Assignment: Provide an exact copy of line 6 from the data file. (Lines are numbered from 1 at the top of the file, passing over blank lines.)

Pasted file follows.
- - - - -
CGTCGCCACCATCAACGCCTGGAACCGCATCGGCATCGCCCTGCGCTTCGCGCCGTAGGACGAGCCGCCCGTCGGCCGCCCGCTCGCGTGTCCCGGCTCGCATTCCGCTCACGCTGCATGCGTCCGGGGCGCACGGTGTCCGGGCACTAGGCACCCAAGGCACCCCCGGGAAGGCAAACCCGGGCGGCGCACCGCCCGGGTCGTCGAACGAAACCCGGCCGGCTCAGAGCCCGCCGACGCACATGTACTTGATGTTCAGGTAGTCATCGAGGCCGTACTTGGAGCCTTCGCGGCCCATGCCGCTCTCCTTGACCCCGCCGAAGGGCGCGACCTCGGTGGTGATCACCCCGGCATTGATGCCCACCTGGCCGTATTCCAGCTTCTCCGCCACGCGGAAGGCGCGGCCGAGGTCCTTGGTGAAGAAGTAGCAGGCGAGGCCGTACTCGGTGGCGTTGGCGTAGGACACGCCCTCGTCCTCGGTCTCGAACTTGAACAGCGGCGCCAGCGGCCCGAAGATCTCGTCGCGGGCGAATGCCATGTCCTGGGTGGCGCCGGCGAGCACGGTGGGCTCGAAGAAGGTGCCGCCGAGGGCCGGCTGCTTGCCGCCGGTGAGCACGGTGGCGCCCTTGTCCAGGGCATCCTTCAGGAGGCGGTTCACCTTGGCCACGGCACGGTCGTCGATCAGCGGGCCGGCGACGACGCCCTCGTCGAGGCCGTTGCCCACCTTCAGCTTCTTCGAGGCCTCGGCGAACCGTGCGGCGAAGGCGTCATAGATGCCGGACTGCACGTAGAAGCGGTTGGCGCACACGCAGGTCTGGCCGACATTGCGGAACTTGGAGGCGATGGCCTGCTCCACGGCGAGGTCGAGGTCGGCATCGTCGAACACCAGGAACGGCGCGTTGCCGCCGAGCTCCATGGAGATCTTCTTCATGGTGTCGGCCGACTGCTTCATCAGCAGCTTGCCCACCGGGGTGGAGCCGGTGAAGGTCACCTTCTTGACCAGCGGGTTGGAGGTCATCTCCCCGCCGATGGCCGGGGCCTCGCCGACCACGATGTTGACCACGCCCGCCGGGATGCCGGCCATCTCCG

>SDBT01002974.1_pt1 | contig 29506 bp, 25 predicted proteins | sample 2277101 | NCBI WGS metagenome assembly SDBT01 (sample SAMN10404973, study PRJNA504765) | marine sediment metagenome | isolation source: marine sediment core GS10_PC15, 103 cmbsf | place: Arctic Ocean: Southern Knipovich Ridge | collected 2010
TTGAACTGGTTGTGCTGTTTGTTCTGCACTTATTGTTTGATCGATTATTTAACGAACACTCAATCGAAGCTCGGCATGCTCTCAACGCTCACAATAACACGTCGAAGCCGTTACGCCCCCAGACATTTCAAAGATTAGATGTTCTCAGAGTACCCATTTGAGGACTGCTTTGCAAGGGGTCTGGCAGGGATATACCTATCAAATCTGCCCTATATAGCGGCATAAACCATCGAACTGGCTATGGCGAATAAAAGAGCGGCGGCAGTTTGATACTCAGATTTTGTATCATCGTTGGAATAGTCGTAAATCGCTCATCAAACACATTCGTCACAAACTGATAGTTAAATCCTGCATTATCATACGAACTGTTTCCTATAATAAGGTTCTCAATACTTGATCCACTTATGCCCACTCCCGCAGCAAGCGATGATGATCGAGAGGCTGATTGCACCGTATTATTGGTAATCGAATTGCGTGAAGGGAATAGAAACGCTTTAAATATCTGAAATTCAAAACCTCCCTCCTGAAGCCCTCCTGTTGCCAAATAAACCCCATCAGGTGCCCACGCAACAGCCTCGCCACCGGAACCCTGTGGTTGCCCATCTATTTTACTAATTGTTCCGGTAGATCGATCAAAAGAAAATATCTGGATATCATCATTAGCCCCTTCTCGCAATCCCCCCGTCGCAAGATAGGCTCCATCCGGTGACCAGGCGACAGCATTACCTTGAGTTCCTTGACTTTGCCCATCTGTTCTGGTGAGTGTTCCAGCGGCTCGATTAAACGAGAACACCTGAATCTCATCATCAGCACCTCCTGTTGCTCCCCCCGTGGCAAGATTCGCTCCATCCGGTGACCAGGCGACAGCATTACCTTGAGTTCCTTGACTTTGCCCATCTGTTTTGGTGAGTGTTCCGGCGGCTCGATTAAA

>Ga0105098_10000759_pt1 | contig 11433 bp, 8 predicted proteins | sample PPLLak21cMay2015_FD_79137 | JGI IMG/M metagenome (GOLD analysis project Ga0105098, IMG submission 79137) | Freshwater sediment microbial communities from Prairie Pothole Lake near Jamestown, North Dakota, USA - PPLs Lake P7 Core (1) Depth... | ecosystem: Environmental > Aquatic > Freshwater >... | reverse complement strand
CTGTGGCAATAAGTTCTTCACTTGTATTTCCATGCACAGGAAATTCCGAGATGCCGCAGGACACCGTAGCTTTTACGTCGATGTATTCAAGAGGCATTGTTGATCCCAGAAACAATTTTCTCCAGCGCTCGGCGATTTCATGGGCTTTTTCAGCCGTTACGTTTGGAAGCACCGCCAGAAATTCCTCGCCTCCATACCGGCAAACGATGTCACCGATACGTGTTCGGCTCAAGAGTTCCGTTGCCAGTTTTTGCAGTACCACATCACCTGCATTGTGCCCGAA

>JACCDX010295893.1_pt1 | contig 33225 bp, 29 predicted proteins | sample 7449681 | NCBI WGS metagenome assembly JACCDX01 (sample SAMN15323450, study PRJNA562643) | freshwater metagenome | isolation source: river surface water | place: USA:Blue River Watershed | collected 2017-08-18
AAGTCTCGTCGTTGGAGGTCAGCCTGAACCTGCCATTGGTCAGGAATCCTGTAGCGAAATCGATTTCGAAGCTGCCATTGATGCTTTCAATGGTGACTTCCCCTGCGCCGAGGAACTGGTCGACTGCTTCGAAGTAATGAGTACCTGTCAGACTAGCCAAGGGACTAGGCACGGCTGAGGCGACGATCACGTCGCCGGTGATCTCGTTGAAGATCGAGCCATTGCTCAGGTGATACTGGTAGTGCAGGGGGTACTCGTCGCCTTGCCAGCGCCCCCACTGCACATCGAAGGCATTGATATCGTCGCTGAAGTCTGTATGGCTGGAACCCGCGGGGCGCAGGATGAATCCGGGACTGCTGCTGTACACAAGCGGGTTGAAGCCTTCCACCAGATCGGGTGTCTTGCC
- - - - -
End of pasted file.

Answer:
>JACCDX010295893.1_pt1 | contig 33225 bp, 29 predicted proteins | sample 7449681 | NCBI WGS metagenome assembly JACCDX01 (sample SAMN15323450, study PRJNA562643) | freshwater metagenome | isolation source: river surface water | place: USA:Blue River Watershed | collected 2017-08-18